Zhu Yan
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Zhu Yan

Zhu Yan (Chinese: ) is a Chinese ballet dancer. Since 1995, she has danced with the National Ballet of China where she is now the leading prima ballerina.

Biography

Zhu Yan started dancing ballet when she was nine.[1] After graduating from the Beijing Dance Academy in 1995, she joined the National Ballet of China where she became a principal dancer in 2004.[2] As of 2013, she is the company's leading prima ballerina.[3] She has created leading roles in most of the classical ballets including Swan Lake, Don Quixote, The Sleeping Beauty and Giselle.[4] She has also danced in the contemporary works The Rite of Spring, Four Last Songs and Études as well as in many of the ballets choreographed by Georges Balanchine.[5][6]

She has performed as a guest artist in La Sylphide with the Royal Swedish Ballet in 1996, and with the Royal Danish Ballet in 2005. She has also danced in Swan Lake with the Royal New Zealand Ballet and Giselle at the Hong Kong Ballet.[5] In 2004, she danced in Raise the Red Lantern at London's Covent Garden Theatre.[7]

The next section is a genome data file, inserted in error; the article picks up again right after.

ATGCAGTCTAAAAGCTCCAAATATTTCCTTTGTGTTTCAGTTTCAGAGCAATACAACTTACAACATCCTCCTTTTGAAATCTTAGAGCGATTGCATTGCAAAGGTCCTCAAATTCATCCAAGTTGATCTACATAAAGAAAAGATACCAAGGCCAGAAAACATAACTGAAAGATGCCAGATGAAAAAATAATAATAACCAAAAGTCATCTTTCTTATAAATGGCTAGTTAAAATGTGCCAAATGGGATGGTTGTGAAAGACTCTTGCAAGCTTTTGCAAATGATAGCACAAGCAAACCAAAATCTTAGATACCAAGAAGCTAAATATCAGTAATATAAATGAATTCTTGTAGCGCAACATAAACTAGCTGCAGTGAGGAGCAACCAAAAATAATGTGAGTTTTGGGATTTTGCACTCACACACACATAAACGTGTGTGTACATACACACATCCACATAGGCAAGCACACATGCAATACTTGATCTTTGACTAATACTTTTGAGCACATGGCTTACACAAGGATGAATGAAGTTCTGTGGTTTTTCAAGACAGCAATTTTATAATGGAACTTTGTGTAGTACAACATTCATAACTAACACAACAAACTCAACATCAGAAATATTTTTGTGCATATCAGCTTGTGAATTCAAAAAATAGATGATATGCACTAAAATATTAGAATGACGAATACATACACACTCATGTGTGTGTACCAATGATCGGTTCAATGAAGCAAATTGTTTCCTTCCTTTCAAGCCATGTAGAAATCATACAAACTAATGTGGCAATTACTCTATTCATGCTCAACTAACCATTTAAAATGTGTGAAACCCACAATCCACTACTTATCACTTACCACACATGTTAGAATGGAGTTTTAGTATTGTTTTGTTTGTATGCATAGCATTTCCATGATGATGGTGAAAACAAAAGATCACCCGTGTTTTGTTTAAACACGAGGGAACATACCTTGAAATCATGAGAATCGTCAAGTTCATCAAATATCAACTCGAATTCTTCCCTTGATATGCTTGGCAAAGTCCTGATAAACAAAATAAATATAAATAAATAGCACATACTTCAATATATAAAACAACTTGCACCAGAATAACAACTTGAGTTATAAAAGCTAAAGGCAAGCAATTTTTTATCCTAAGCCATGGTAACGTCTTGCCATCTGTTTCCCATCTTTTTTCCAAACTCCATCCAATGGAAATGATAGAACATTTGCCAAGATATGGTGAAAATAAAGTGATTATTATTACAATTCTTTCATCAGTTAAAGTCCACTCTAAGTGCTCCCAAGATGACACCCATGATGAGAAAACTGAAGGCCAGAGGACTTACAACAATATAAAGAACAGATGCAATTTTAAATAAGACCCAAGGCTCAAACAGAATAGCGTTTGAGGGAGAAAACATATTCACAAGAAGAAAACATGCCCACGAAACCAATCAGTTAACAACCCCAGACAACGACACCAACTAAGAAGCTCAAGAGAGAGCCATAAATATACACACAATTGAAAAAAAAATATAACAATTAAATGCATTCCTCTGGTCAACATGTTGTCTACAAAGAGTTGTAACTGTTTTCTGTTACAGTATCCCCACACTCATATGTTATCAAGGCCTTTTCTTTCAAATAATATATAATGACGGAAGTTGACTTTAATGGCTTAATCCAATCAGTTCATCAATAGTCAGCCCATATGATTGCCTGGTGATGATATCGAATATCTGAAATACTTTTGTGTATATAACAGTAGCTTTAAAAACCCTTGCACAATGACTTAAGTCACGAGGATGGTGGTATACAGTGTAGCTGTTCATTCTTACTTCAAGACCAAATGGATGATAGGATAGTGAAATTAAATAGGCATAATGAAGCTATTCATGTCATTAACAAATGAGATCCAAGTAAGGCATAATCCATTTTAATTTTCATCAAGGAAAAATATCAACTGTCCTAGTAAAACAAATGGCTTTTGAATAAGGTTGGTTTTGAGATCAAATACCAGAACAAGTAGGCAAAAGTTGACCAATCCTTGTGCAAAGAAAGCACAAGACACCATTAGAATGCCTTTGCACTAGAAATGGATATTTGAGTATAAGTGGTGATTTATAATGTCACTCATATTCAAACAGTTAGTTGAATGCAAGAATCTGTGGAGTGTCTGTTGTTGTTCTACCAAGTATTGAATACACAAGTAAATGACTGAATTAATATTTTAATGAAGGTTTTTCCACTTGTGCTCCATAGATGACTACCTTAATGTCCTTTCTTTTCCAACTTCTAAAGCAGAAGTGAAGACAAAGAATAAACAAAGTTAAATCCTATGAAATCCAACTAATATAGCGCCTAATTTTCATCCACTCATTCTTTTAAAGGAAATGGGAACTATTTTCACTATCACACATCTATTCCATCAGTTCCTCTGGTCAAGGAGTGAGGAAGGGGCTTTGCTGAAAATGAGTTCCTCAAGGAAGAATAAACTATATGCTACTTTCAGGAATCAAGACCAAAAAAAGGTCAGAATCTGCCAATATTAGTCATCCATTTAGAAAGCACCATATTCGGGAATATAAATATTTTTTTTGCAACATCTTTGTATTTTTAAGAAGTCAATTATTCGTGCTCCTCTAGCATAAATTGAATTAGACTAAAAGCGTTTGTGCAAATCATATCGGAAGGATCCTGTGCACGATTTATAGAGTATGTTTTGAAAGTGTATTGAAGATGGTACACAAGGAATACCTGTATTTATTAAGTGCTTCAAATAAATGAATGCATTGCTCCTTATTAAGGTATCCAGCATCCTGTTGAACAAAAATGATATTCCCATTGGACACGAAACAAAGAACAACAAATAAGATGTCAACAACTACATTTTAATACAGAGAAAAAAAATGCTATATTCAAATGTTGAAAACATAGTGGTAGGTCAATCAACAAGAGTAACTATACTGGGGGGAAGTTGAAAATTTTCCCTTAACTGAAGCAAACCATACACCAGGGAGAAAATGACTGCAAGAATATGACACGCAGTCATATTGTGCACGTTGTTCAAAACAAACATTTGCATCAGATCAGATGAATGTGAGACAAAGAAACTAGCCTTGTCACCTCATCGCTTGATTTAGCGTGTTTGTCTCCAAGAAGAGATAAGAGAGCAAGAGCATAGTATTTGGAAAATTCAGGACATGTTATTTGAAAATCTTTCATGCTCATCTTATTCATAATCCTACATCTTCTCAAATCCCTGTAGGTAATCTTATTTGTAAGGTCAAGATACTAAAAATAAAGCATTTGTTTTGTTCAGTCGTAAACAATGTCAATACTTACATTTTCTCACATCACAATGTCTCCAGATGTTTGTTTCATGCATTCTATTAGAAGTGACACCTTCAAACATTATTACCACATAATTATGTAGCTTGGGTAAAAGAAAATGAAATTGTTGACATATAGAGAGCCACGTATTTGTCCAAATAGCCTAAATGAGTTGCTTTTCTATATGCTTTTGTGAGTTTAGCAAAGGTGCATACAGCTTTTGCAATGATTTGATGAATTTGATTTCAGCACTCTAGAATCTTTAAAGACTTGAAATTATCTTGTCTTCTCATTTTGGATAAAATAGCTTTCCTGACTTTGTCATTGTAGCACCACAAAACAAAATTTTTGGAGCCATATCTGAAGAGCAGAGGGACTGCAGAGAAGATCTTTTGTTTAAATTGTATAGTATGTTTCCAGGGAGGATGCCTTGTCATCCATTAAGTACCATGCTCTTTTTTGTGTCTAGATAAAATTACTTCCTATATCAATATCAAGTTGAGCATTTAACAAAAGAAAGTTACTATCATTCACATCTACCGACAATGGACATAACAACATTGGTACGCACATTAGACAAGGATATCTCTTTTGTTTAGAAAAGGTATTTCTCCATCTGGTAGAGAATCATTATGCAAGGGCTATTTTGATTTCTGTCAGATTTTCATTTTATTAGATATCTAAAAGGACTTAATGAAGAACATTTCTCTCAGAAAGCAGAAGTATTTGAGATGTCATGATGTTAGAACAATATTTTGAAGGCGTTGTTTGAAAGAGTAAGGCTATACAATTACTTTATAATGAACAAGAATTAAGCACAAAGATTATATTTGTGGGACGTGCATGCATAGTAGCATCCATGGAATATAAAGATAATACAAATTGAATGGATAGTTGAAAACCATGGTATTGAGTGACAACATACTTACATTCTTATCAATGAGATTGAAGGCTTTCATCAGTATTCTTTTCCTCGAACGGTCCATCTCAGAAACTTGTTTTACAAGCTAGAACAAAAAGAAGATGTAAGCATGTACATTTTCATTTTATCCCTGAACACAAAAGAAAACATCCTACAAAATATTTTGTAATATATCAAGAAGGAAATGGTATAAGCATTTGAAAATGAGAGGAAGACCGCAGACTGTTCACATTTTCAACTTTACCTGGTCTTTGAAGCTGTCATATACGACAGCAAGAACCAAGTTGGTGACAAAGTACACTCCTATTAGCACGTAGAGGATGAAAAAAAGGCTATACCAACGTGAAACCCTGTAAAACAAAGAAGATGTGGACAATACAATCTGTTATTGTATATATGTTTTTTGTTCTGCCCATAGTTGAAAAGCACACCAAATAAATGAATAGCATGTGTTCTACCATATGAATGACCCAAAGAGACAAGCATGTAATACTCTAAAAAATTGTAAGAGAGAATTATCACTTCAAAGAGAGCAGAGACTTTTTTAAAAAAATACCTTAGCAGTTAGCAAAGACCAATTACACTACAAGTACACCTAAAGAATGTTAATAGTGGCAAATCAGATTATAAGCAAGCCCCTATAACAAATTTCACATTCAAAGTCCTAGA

In December 2011, Zhu Yan was appointed special ambassador to Air France. She welcomed the position as being of "emotional and symbolic importance", explaining "France and Paris also have a special place in my heart, as this is where I won my first international ballet prize in 1994."[1]

Awards

Zhu's awards at major international competitions include:[6]

References

  1. ^ a b "Zhu Yan principal dancer of the Chinese National Ballet becomes Air France ambassador in China". Air France. 1 December 2011. Retrieved 2014.
  2. ^ "855 Pairs of Ballet Shoes". Women of China. 1 April 2008. Retrieved 2014.
  3. ^ "Gros plan sur le Ballet National de Chine" (in French). Danses avec la plume. 23 September 2013. Retrieved 2014.
  4. ^ "Zhu Yan". National ballet of China. Retrieved 2014.
  5. ^ a b "The Australian Ballet's 50th Anniversary: A Greeting Card from the National Ballet of China". Australia-China Council. Archived from the original on March 22, 2014. Retrieved 2014.
  6. ^ a b "Zhu Yan". Benois Theatre. Retrieved 2014.
  7. ^ Ismene Brown (18 December 2004). "Review 2004: dance". The Telegraph. Retrieved 2014.
  8. ^ "Prix Benois de la Danse: les lauréats de 2011 récompensés au Bolchoï" (in French). RiaNovosti. 25 May 2011. Retrieved 2014.

  This article uses material from the Wikipedia page available here. It is released under the Creative Commons Attribution-Share-Alike License 3.0.

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